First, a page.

Per the publisher’s goal, the purposes for this secondary game mode were:
filling in the gaps when all the main games were in waiting stage
letting the players to vote for answers from around the world in pairs, and to have an stress relieving affect similar to the swiping design in Tinder.
Therefore, except for the rare case in the the early morning when there weren’t enough answers yet, the first action available to the players would always be voting, with leaderboards to create a positive feedback loop.
Per the publisher’s goal, in order to loop the flow back to the main focus of this product, the “main game”, we added “create game” function in the voting screen as an installed next possible action.
One of the critical aspect of this product was the “invite friends” flow because the primary gain of this product was for the players to have intimate jokes with their friends.
However, per publisher’s desire, the players shouldn’t feel stuck or blocked at the beginning if they didn’t wish to login with social media account right away.
Although we counter proposed with a few other approaches to avoid screen clutter and unnecessary complexity of the flows, we eventually respected the publisher’s desire to go with the approach of “as many reasonable and technically doable touch points as possible“.
Once the flows of the two game modes and inviting friends were defined, the sitemap became clearer. Although the final sitemap still went through several smaller iterations regarding leaderboards and monetization, the overall structure was decided.
By the end of the discussions regarding monetization, both the team and the publisher realized the pointless nature of the coin store because:
there wasn’t a right or wrong answer to this game
this is a game about bonding and joking, not about winning
most showoff worthy decoration items would make the UI more cluttered and distracting
There were more debates and discussions regarding other monetization methods, mostly between subscription, pay per use or both.
Considering what the Minimum Viable Product should be like and avoiding feature creep, we eventually decided to go with two methods for the first release, and both cost real money for simplicity:
the Adult Supervision monthly subscription allows the players to have access to the deck of more wild questions with distinguished visual change.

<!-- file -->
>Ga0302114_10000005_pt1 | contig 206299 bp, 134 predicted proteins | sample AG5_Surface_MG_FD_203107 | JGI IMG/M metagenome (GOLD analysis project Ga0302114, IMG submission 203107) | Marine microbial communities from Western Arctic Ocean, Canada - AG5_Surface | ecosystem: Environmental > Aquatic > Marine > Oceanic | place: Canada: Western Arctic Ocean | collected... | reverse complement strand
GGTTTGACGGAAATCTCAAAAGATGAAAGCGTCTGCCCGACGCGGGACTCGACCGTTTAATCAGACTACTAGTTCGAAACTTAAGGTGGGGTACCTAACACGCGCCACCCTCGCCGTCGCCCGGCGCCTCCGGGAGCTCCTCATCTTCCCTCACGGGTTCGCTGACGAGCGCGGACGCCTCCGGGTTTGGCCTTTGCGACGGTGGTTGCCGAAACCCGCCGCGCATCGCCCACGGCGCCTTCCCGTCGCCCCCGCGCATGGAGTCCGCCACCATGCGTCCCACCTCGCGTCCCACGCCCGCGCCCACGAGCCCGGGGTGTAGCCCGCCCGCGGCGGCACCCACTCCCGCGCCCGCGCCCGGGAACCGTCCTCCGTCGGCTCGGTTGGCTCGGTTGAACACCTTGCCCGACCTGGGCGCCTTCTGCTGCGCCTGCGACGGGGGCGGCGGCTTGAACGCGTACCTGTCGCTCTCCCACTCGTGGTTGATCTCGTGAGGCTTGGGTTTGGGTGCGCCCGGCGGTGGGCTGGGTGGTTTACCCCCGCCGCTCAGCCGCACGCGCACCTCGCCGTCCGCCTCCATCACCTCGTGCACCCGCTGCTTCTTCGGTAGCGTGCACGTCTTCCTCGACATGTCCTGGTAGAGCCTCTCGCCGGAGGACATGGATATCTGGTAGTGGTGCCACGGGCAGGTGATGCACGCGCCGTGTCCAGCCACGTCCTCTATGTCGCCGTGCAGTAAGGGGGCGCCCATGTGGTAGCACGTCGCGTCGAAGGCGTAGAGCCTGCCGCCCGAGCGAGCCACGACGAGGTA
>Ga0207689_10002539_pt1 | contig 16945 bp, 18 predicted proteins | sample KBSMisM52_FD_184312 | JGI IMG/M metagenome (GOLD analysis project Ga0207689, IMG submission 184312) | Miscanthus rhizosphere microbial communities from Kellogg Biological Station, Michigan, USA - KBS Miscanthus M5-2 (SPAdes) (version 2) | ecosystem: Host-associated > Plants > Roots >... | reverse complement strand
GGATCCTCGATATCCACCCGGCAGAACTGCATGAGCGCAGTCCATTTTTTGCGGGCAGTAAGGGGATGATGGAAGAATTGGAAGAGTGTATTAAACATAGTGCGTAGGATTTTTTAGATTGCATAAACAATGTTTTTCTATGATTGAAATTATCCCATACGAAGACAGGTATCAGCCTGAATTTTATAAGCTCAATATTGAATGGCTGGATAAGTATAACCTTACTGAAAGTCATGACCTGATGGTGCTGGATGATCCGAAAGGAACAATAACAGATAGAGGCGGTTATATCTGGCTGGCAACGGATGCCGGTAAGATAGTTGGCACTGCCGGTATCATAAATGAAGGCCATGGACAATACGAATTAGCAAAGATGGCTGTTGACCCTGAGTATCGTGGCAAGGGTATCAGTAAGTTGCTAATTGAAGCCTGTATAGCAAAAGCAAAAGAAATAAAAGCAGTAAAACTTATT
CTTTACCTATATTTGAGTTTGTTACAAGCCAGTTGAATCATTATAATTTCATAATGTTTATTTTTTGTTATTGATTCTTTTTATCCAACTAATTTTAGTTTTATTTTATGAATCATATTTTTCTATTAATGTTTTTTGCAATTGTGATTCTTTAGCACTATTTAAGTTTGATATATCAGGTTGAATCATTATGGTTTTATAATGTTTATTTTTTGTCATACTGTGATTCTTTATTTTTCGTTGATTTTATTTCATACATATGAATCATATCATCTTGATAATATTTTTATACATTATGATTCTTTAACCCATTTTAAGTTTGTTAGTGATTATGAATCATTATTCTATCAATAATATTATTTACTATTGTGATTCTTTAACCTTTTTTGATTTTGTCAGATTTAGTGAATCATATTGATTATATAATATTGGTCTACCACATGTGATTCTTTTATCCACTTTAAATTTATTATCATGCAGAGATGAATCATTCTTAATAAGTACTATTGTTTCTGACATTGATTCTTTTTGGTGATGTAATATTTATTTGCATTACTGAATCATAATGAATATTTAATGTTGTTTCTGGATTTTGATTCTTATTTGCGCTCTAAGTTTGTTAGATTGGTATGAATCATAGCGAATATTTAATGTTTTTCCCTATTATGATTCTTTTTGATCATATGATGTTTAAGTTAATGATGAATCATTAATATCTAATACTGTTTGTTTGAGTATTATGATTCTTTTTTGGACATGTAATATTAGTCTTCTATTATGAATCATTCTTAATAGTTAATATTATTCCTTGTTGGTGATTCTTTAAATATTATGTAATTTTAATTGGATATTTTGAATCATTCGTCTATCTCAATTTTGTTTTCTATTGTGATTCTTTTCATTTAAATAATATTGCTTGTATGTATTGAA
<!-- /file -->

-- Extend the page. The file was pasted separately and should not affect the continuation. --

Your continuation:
the Interstitial Ads interrupts the game a couple times, and the players can pay a small fee to remove the ads.
I discussed and worked with the publisher to further understand their intended mood for the product.
Developed upon the core visual design concept of “passing secret notes", I overhauled UI re-design to make the game look more exciting and fun in sync with the publisher’s product goal.
user testing & adjustments
Because of the rapid change requests from the publisher, the product was tested by external users a little late in the production. Even with as many internal testings as we and the publisher did, there were situations which we could never think of.
One of the most prominent case was when the players still hadn’t had any friends yet, but already proceeded to the home screen with no active games.
The original design was to hide the “My Games“ section completely to reduce cognitive load. However, that caused a serious problem of the players not aware of its existence and mistaking the QOTD being the primary game.
The solutions I provided were to keep the “My Games“ section, even when no games, but with clear text reminder and instruction.
In addition, when there are active games, I used the font sizes and colors, element sizes and additional user-friendly text to further prioritize the importance of the two game modes
In order to keep up with the tight deadlines, I took on the responsibility of implementing UI screens and changes, as well as using in-house tools to implement the animations for screen transitions.
UI implementation & adjustments
Go download the game and see the results!